Active faulting and continental slope instability in the Gulf of Patti (Tyrrhenian side of NE Sicily, Italy): a field, marine and seismological joint analysis

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    The Gulf of Patti and its onshore sector represent one of the most seismically active regions of the Italian Peninsula. Over the period 1984–2014, about 1800 earthquakes with small-to-moderate magnitude and a maximum hypocentral depth of 40 km occurred in this area. Historical catalogues reveal that the same area was affected by several strong earthquakes such as the Mw = 6.1 event in April 1978 and the Mw = 6.2 one in March 1786 which have caused severe damages in the surrounding localities. The main seismotectonic feature affecting this area is represented by a NNW–SSE trending right-lateral strike-slip fault system called “Aeolian–Tindari–Letojanni” (ATLFS) which has been interpreted as a lithospheric transfer zone extending from the Aeolian Islands to the Ionian coast of Sicily. Although the large-scale role of the ATLFS is widely accepted, several issues about its structural architecture (i.e. distribution, attitude and slip of fault segments) and the active deformation pattern are poorly constrained, particularly in the offshore. An integrated analysis of field structural geology with marine geophysical and seismological data has allowed to better understand the structural fabric of the ATLFS which, in the study area, is expressed by two major NW–SE trending, en-echelon arranged fault segments. Minor NNE–SSW oriented extensional structures mainly occur in the overlap region between major faults, forming a dilatational stepover. Most faults display evidence of active deformation and appear to control the main morphobathymetric features. This aspect, together with diffused continental slope instability, must be considered for the revaluation of the seismic and geomorphological hazard of this sector of southern Tyrrhenian Sea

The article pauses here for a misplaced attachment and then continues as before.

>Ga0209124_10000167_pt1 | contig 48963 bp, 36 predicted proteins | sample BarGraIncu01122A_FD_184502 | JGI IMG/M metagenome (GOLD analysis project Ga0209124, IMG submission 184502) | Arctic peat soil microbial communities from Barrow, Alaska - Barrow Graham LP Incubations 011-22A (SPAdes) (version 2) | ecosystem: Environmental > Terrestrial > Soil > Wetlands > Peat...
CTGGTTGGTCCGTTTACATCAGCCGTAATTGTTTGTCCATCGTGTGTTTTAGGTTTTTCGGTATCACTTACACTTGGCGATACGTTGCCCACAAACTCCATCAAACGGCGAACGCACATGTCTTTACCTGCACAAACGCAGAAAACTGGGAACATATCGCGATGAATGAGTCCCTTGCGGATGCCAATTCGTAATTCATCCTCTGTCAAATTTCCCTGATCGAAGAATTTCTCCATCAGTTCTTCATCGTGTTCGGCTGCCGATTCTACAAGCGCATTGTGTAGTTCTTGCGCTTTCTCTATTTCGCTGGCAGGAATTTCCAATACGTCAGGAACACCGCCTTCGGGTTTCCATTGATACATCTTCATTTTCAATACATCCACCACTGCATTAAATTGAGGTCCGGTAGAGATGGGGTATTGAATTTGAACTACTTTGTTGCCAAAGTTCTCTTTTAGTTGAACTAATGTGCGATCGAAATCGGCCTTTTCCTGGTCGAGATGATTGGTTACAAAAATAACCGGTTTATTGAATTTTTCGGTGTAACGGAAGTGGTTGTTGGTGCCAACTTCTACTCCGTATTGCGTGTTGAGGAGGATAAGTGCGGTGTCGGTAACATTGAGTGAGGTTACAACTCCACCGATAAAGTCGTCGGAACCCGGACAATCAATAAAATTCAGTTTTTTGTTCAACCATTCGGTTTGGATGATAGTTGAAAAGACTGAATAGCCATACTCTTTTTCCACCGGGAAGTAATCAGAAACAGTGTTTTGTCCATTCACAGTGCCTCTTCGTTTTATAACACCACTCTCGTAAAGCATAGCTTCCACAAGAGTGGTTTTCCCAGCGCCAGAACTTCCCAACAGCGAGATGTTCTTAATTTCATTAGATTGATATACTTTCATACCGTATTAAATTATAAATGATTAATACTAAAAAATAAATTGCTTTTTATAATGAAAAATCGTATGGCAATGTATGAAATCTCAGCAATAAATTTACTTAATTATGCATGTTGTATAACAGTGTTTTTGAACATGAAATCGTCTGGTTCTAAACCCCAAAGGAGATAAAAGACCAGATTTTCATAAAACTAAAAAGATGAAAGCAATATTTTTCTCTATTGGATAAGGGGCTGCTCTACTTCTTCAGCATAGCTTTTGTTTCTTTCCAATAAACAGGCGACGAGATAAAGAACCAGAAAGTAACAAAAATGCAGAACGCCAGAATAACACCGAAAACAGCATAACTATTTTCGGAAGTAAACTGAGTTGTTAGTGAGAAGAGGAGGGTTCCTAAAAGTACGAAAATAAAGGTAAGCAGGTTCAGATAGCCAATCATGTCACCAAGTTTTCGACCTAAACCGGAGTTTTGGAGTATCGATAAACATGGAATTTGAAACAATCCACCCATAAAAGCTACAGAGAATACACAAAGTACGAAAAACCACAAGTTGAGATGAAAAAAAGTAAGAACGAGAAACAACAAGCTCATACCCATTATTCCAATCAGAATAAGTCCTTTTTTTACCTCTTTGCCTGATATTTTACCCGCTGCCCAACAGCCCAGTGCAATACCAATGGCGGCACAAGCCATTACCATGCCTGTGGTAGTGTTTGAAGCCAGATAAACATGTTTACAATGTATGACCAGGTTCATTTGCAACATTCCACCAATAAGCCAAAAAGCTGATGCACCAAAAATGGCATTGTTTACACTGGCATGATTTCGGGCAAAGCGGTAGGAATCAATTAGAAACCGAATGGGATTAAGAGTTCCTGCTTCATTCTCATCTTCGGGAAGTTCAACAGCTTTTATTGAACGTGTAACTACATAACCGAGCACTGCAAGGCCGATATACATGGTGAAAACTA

Building vulnerability and seismic risk analysis in the urban area of Mt. Etna volcano (Italy)

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    The tectonic system of the eastern flank of Mt. Etna volcano (Sicily, Italy) is the source of most of the strongest earthquakes occurring in the area over the last 205 years. A total of 12 events with epicentre intensities CVIII EMS have occurred at Mt. Etna, 10 of which were located on the eastern flank. This indicates a mean recurrence time of about 20 years. This area is highly urbanised, with many villages around the volcano at altitudes up to 700 m a.s.l. The southern and eastern flanks are particularly highly populated areas, with numerous villages very close to each other. The probabilistic seismic hazard due to local faults for Mt. Etna was calculated by adopting a site approach to seismic hazard assessment. Only the site histories of local volcano-tectonic earthquakes were considered, leaving out the effects due to strong regional earthquakes that occurred in north-eastern and south-eastern Sicily. The inventory used in this application refers to residential buildings. These data were extracted from the 1991 census of the Italian National Institute of Statistics, and are grouped according to the census sections. The seismic vulnerability of the elements at risk belonging to a given building typology is described by a vulnerability index, in accordance with a damage model based on macroseismic intensities. For the estimation of economic losses due to physical damage to buildings, an integrated impact indicator was used, which is equivalent to the lost building volume. The expected annualised economic earthquake losses were evaluated both in absolute and in relative terms, and were compared with the geographical distribution of seismic hazard and with similar evaluations of losses for other regions